Why 'Forbidden Films' Remain Officially Locked Away A new documentary looks at the history of quarantined Nazi propaganda films and considers the consequences of trying to keep them away from the public eye.


Movie Reviews

Why 'Forbidden Films' Remain Officially Locked Away

A scene from the 1941 Nazi propaganda film Homecoming by Gustav Ucicky. As seen in Felix Moeller's Forbidden Films. Zeitgeist Films hide caption

toggle caption
Zeitgeist Films

A scene from the 1941 Nazi propaganda film Homecoming by Gustav Ucicky. As seen in Felix Moeller's Forbidden Films.

Zeitgeist Films

At the beginning of Forbidden Films, documentarian Felix Moeller's camera warily contemplates a fortified bunker. The contents are, a curator warns, "literally explosive" — Nazi propaganda films on highly flammable nitrocelluloid stock.

The sequence is suitably ominous, but it turns out that the storage facility's thick walls and earthen berm cannot contain its noxious content. Of the 300 films banned by the Allies after World War II, only 40 are still quarantined by the German government. Even these are available for screening in certain scholarly venues and circulated freely via the Internet and bootleg DVDs. Liberal good intentions are no match for file-sharing technology.

For viewers who haven't skulked though the Web's back alleys in search of Third Reich comedies, dramas and adventure flicks, Forbidden Films offers fascinating clips from such notorious efforts as The Eternal Jew, Jew Suss and The Rothschilds. All were made to incite anti-Semitic passions and justify Nazi atrocities.

The protagonist of Jew Suss is an 18th century financier (and rapist) who plans to transform part of Germany into a new Israel. He may embody the most abhorrent of Nazi fantasies, but the Hitler-era German film industry also turned out movies that demonized Britain, Poland, Russia, France and out-of-it Germans. In a snippet from one of many dramas that promoted the Hitler Youth, a cranky leftie dad tries to force his noble blond son to sing "The Internationale." Later, of course, the kid happily joins the chorus of a hymn to Hitler.

There's a whole lot of singing in these movies. Happy Stuka pilots become a flying choir during a bombing run, and Austrians in Tyrolean get-ups turn to music while held in what's identified as a "British concentration camp." Imprisoned by their Polish tormentors, ethnic Germans yearn musically for "oh, dear homeland." It's something like Dorothy's revelation in the contemporaneous Wizard of Oz, except that in Nazi films singing tends to be a communal activity. The tunes extolled nationalist socialism, after all, not bourgeois individualism.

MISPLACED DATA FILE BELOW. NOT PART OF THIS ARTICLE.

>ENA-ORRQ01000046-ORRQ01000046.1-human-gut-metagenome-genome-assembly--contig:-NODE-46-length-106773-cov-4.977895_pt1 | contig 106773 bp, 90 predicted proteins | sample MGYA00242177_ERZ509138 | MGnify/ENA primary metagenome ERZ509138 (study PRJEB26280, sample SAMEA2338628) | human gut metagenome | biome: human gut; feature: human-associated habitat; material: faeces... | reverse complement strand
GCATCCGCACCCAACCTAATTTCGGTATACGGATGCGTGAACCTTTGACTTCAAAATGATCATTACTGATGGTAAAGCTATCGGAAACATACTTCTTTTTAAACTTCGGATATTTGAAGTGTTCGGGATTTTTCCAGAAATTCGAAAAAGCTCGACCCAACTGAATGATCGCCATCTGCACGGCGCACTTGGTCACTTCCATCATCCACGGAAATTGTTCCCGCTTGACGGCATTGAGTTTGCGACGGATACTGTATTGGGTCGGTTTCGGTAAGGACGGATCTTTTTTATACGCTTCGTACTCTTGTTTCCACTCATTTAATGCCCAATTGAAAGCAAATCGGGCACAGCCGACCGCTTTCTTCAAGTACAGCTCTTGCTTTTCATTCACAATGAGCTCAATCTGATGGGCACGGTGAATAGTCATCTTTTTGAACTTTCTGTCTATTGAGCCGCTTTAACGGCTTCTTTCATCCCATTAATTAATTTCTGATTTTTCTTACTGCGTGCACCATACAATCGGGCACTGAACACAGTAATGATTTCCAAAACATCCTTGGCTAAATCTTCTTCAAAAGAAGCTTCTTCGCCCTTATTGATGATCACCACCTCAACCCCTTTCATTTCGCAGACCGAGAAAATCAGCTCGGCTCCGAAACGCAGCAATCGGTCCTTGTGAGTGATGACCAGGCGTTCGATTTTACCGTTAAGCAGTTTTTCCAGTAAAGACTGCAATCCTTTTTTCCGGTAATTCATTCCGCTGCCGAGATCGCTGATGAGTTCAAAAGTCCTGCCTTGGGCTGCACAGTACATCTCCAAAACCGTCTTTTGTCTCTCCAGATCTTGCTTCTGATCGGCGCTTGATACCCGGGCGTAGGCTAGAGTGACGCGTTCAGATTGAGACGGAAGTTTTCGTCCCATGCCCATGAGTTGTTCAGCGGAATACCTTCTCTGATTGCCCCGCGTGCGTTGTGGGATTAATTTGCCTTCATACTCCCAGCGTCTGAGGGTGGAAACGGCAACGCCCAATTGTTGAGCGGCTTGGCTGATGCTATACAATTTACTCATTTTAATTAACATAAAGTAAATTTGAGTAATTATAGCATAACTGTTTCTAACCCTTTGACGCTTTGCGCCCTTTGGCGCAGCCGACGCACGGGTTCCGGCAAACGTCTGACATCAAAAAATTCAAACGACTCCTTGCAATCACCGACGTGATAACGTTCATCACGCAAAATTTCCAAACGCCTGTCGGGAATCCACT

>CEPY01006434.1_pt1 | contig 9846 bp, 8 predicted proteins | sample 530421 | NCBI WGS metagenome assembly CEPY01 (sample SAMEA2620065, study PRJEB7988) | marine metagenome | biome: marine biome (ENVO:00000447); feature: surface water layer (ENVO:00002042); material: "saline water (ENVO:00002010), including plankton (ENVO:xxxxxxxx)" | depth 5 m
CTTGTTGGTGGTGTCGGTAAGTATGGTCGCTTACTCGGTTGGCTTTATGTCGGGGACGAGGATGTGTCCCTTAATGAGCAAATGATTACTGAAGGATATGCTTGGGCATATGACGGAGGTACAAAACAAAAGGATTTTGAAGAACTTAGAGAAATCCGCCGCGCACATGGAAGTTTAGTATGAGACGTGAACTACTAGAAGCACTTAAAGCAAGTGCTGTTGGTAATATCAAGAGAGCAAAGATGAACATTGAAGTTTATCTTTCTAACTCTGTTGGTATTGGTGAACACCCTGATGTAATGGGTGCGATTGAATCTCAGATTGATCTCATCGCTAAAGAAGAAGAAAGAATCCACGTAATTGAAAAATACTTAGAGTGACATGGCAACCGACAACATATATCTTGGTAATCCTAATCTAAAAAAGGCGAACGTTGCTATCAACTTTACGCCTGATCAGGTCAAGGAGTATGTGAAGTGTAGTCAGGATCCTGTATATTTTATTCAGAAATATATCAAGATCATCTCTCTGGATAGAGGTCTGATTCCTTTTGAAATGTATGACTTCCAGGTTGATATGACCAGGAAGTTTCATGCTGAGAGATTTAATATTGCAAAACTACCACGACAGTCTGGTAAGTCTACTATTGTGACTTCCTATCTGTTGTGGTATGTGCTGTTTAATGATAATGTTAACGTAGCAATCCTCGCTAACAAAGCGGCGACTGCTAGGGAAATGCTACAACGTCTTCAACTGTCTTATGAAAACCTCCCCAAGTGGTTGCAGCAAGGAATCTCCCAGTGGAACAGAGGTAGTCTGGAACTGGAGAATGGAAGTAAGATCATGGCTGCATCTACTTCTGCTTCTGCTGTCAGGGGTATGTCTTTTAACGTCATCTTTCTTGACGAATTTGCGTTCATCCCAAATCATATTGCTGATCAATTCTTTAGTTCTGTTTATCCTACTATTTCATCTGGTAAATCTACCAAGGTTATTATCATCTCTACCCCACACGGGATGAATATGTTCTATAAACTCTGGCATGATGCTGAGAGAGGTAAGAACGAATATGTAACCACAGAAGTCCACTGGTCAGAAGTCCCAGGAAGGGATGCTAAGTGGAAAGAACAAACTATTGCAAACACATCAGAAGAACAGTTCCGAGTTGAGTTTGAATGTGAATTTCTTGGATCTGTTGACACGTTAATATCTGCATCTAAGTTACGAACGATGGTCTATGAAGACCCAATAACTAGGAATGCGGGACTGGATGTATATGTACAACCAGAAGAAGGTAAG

In his memoir, Luis Bunuel recalls that people in Hollywood weren't too scared by their first exposure to Triumph of the Will, Leni Riefenstahl's epic ode to Hitler and Nazism. It had too much folk dancing and oom-pah-pah music to be threatening. The excerpts assembled in Forbidden Films are similarly jolly and even goofy. Yet they're from movies that conveyed their message to Europe with grim effectiveness.

Does Nazi cinema now appear too silly to censor? Moeller talks to scholars in Germany and Israel, most of whom think the films should be available, but only in a limited way. He also interviews people who have just attended screenings, whose opinions vary widely. Viewers in Jerusalem seem the least bothered; those in Paris the most.

Two German men whose faces remain in shadow recount various reactions to these movies from their former colleagues in the neo-Nazi movement. Even people who subscribed to Hitler's views, one says, would "laugh out loud" at the cartoonish stereotypes in The Eternal Jew, which explicitly compares Jews to rats.

Other recent viewers, however, express surprise that some of the Nazi movies are well-crafted, involving and even persuasive. Having seen — and believed — the anti-Polish Homecoming, a German announces that the 1939 invasion of Poland was justified.

No wonder that when a group of mostly college-age French viewers is asked whether Jew Suss should be shown on TV, not a single hand is raised in agreement.